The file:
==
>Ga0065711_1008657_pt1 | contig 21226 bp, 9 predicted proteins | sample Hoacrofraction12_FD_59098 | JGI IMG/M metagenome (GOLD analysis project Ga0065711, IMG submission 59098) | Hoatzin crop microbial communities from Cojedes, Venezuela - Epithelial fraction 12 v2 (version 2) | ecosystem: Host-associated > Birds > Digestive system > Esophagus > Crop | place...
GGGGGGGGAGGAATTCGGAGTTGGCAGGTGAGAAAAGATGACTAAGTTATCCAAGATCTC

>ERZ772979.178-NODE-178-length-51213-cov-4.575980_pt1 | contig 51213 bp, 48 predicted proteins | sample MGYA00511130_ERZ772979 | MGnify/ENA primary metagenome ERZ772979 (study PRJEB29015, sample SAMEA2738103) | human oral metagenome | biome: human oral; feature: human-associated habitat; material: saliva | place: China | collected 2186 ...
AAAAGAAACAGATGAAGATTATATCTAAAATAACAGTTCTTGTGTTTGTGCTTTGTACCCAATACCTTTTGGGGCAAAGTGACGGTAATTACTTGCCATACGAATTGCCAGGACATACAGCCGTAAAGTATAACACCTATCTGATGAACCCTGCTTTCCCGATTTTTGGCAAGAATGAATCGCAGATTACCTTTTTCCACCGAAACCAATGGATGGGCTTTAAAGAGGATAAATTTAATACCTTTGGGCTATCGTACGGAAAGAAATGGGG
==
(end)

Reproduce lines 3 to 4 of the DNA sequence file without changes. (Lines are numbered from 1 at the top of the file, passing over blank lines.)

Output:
>ERZ772979.178-NODE-178-length-51213-cov-4.575980_pt1 | contig 51213 bp, 48 predicted proteins | sample MGYA00511130_ERZ772979 | MGnify/ENA primary metagenome ERZ772979 (study PRJEB29015, sample SAMEA2738103) | human oral metagenome | biome: human oral; feature: human-associated habitat; material: saliva | place: China | collected 2186 ...
AAAAGAAACAGATGAAGATTATATCTAAAATAACAGTTCTTGTGTTTGTGCTTTGTACCCAATACCTTTTGGGGCAAAGTGACGGTAATTACTTGCCATACGAATTGCCAGGACATACAGCCGTAAAGTATAACACCTATCTGATGAACCCTGCTTTCCCGATTTTTGGCAAGAATGAATCGCAGATTACCTTTTTCCACCGAAACCAATGGATGGGCTTTAAAGAGGATAAATTTAATACCTTTGGGCTATCGTACGGAAAGAAATGGGG